Care of Patients With Hepatitis C and HIV Co-Infection

Vincent Soriano; Massimo Puoti; Mark Sulkowski; Stefan Mauss; Patrice Cacoub; Antonietta Cargnel; Douglas Dieterich; Angelos Hatzakis; Jurgen Rockstroh

Disclosures

AIDS. 2004;18(1) 

In This Article

Hepatotoxicity of Antiretroviral Drugs

Background

Grade 3 or 4 liver enzyme elevations occur on average in 5-10% of patients who start triple antiretroviral therapy.[84] The rate is significantly higher in patients with underlying chronic hepatitis C.[85,86,87,88,89,90,91,92,93,94,95,96,97,98] Moreover, some drugs (i.e. nevirapine, ritonavir at full doses) cause hepatotoxicity more frequently than others.[84,95,97,98] Therefore, liver function tests should be closely monitored in individuals who initiate antiretroviral treatment, particularly when some of the drugs mentioned above are administered to patients with chronic hepatitis C.

Cumulative toxicity may explain the steady liver enzyme elevations when using some drugs. If not apparent shortly after beginning therapy, it may become manifest later, often after 6 months on therapy. This has been seen with drugs such as nevirapine.[95,97,98,99]

Liver enzyme elevations after antiretroviral treatment may occur by other mechanisms than the direct injury of the drug(s) prescribed. Immune reconstitution phenomena and hypersensitivity reactions may account for some additional cases.[100] In patients with low CD4 cell counts or high HIV-RNA titres, successful anti-HIV therapy may enhance immune responses to a degree that hepatic cells harbouring HCV antigens may be recognized and destroyed massively. As long as the patient remains asymptomatic and transaminase levels do not rise above 10-fold the limit of normal values (grade 4 toxicity), treatment could be continued with the close monitoring of laboratory values, because a return of liver enzymes to baseline values occurs in most cases.[101] These episodes of immune-related hepatitis, however, are quite rare.[102] On the other hand, allergic phenomena that may develop shortly after exposure to nevirapine, abacavir or amprenavir may be accompanied by liver enzyme elevations in the context of a more generalized reaction.[100] The presence of underlying chronic hepatitis C does not seem to play a role in the occurrence of this phenomenon.[99]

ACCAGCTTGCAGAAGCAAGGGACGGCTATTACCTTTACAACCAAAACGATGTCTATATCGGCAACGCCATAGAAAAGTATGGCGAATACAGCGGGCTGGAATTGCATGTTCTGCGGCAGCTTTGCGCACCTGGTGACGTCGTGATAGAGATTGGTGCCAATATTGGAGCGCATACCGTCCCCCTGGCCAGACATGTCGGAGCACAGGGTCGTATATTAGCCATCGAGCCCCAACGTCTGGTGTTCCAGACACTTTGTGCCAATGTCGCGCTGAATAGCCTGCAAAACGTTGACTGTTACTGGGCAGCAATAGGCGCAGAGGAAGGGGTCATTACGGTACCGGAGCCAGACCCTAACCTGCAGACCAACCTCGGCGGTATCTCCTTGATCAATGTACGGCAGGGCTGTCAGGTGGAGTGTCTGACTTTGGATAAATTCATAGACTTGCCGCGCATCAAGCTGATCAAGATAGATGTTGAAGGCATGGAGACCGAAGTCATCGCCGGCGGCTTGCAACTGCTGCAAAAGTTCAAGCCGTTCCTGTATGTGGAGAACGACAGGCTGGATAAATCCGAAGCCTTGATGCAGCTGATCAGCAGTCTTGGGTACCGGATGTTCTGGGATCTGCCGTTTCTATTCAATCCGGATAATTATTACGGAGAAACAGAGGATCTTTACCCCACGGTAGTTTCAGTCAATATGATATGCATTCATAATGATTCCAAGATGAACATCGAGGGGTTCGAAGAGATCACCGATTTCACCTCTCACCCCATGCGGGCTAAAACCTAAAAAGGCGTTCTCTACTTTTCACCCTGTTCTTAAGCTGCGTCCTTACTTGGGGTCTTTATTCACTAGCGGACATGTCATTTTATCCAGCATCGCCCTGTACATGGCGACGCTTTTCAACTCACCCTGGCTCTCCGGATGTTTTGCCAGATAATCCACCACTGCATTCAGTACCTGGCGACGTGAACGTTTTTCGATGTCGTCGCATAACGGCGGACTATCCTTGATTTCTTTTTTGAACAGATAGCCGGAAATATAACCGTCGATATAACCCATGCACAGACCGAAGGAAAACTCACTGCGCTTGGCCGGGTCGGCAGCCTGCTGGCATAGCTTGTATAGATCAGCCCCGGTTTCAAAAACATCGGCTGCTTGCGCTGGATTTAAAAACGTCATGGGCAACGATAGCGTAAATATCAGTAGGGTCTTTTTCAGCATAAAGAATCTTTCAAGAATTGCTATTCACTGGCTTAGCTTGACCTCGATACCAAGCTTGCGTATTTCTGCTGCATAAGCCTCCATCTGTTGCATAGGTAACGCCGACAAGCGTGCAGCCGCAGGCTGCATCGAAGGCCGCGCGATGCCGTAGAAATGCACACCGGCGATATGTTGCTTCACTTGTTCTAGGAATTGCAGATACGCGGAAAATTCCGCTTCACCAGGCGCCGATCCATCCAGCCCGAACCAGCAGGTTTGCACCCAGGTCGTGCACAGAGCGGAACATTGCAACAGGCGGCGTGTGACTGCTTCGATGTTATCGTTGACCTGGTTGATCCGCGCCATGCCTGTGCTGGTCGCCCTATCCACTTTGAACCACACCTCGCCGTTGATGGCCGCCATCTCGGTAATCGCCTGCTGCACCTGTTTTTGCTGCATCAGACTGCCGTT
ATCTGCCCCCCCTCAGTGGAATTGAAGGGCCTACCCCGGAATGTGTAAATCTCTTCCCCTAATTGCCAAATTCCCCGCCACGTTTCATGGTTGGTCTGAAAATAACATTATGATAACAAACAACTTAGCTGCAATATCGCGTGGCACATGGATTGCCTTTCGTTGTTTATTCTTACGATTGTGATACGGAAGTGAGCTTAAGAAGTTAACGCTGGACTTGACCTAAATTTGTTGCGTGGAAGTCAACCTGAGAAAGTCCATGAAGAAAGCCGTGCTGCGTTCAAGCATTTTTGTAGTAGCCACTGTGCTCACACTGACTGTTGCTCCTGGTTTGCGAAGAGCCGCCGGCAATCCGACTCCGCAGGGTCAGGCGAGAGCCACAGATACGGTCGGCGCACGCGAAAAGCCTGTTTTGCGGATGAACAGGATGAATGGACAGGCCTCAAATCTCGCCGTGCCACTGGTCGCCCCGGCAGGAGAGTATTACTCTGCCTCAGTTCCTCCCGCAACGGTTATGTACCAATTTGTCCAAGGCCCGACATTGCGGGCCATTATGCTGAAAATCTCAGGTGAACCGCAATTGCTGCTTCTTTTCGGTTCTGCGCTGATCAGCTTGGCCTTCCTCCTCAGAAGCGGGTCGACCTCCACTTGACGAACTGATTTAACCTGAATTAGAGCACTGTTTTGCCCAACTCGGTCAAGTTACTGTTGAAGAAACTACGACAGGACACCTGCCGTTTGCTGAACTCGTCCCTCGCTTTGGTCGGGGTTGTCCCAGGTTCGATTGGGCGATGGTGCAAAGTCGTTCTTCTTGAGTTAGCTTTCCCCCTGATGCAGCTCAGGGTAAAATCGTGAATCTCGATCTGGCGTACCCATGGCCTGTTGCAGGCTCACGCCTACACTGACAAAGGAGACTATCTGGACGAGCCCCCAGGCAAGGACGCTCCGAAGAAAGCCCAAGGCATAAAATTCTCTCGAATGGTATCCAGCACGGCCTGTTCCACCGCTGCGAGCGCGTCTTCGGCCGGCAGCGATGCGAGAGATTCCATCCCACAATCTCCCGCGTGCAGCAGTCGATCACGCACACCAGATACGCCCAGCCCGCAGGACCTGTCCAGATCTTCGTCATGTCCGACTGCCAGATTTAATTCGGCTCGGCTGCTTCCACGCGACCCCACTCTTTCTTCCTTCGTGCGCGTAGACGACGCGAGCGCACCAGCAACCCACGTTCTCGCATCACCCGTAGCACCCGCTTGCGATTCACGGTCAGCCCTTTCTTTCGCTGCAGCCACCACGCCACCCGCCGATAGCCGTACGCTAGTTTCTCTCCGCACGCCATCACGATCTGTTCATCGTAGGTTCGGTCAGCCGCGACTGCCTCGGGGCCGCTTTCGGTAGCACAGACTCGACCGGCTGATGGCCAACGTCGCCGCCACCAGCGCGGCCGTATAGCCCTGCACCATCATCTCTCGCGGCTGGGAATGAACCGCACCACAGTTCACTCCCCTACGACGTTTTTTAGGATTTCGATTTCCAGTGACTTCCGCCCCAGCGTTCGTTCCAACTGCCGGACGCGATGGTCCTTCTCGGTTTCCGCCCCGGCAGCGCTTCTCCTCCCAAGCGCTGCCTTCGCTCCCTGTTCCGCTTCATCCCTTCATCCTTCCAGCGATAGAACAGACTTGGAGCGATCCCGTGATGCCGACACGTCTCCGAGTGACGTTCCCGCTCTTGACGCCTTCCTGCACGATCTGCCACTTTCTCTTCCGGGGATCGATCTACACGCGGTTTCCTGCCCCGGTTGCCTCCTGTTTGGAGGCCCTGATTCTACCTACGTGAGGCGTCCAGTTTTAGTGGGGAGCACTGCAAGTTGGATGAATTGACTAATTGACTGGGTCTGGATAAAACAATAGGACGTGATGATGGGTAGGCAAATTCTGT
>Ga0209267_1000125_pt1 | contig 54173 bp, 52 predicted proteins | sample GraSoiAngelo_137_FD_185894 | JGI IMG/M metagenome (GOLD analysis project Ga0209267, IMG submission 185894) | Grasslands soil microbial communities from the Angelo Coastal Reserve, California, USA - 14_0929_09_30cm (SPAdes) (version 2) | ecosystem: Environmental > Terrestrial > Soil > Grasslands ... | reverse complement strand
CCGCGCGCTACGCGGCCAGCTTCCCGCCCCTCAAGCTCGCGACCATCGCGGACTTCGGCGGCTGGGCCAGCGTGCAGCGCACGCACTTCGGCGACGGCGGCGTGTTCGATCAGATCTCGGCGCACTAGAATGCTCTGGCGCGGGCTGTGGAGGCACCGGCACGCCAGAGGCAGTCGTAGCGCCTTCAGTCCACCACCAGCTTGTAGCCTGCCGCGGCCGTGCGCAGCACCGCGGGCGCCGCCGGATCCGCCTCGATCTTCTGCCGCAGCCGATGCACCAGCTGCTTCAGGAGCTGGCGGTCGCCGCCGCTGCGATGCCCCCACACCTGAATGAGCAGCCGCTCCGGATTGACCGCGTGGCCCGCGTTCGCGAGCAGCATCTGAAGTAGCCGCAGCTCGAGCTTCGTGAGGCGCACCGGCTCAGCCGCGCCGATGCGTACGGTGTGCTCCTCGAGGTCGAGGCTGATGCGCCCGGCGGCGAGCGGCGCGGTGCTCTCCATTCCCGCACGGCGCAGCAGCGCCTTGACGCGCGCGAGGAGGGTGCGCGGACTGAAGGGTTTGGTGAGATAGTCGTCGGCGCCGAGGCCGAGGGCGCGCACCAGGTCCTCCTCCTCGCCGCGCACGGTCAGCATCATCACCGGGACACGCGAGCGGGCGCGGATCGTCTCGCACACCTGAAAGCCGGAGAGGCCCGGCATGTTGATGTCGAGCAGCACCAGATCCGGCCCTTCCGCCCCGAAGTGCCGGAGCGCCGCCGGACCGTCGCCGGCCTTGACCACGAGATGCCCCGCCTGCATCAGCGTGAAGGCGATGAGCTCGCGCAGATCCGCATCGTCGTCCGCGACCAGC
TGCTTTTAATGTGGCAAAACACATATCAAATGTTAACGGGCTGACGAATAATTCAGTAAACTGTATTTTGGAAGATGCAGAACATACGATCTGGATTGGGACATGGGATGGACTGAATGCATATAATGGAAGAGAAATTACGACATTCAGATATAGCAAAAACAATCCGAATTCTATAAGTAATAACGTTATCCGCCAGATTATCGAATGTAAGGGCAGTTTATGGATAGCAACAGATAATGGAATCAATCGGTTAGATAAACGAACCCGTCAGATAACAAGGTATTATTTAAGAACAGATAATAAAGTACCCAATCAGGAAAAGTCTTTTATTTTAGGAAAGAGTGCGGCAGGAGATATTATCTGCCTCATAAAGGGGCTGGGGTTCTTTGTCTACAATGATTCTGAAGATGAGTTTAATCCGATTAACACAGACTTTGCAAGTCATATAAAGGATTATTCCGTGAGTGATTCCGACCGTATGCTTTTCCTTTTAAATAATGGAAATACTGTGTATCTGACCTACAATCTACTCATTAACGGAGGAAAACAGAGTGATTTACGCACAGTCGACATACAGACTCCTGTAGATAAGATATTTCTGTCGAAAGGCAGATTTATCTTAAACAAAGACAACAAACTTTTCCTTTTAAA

Liver toxicity may also occur as a consequence of mitochondrial damage in patients receiving nucleoside analogues, particularly stavudine and didanosine. Histological features of hepatic steatosis are frequent in this setting and are more common in women and obese individuals.[77,103,104,105]

Panel Recommendation

Liver enzyme elevations after beginning antiretroviral therapy are more frequent in patients with underlying chronic hepatitis B and C. Therefore, drugs with more hepatotoxic profiles (i.e. nevirapine, ritonavir) should be used cautiously in co-infected patients. Treatment should be discontinued in patients with symptoms or grade 4 increases in aminotransferase levels. In certain cases, immune reconstitution phenomena may lead to increases in transaminase levels after starting potent anti-HIV therapy. The close monitoring of these patients during the first weeks may enable them to remain on therapy, because they experience a progressive resolution of liver abnormalities without discontinuing treatment. SCORE: A.II

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